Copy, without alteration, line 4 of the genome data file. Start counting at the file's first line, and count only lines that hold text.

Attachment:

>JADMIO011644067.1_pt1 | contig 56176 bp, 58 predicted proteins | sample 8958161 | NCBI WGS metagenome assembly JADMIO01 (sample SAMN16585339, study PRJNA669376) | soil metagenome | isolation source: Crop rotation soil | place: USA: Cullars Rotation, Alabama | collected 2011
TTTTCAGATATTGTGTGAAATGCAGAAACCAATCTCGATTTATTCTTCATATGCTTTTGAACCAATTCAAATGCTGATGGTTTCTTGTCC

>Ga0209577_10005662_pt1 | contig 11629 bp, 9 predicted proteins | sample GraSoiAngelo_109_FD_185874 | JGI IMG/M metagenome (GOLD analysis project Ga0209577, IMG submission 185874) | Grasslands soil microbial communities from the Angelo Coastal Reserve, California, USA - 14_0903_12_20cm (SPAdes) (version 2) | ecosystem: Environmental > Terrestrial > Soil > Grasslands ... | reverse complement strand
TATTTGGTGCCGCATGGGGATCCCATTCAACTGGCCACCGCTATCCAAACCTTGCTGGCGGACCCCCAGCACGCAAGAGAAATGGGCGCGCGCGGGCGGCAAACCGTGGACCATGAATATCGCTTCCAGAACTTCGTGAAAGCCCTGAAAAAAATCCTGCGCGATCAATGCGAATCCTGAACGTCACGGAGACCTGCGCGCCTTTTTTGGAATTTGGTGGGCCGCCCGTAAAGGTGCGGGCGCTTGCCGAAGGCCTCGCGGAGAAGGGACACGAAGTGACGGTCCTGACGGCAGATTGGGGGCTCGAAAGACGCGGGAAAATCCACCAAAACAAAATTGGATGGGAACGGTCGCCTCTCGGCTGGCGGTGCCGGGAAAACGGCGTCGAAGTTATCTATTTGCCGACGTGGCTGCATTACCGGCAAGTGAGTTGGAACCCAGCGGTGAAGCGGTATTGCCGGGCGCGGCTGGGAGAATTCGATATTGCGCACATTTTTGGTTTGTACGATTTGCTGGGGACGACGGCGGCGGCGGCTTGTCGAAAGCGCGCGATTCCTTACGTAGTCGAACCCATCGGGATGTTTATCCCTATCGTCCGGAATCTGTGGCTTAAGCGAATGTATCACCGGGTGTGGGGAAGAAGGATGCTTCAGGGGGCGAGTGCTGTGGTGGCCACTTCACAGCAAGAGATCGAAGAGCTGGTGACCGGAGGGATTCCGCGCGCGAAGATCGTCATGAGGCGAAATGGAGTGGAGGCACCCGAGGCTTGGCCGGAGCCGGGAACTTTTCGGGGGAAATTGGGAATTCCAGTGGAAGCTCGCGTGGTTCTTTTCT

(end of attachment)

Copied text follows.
TATTTGGTGCCGCATGGGGATCCCATTCAACTGGCCACCGCTATCCAAACCTTGCTGGCGGACCCCCAGCACGCAAGAGAAATGGGCGCGCGCGGGCGGCAAACCGTGGACCATGAATATCGCTTCCAGAACTTCGTGAAAGCCCTGAAAAAAATCCTGCGCGATCAATGCGAATCCTGAACGTCACGGAGACCTGCGCGCCTTTTTTGGAATTTGGTGGGCCGCCCGTAAAGGTGCGGGCGCTTGCCGAAGGCCTCGCGGAGAAGGGACACGAAGTGACGGTCCTGACGGCAGATTGGGGGCTCGAAAGACGCGGGAAAATCCACCAAAACAAAATTGGATGGGAACGGTCGCCTCTCGGCTGGCGGTGCCGGGAAAACGGCGTCGAAGTTATCTATTTGCCGACGTGGCTGCATTACCGGCAAGTGAGTTGGAACCCAGCGGTGAAGCGGTATTGCCGGGCGCGGCTGGGAGAATTCGATATTGCGCACATTTTTGGTTTGTACGATTTGCTGGGGACGACGGCGGCGGCGGCTTGTCGAAAGCGCGCGATTCCTTACGTAGTCGAACCCATCGGGATGTTTATCCCTATCGTCCGGAATCTGTGGCTTAAGCGAATGTATCACCGGGTGTGGGGAAGAAGGATGCTTCAGGGGGCGAGTGCTGTGGTGGCCACTTCACAGCAAGAGATCGAAGAGCTGGTGACCGGAGGGATTCCGCGCGCGAAGATCGTCATGAGGCGAAATGGAGTGGAGGCACCCGAGGCTTGGCCGGAGCCGGGAACTTTTCGGGGGAAATTGGGAATTCCAGTGGAAGCTCGCGTGGTTCTTTTCT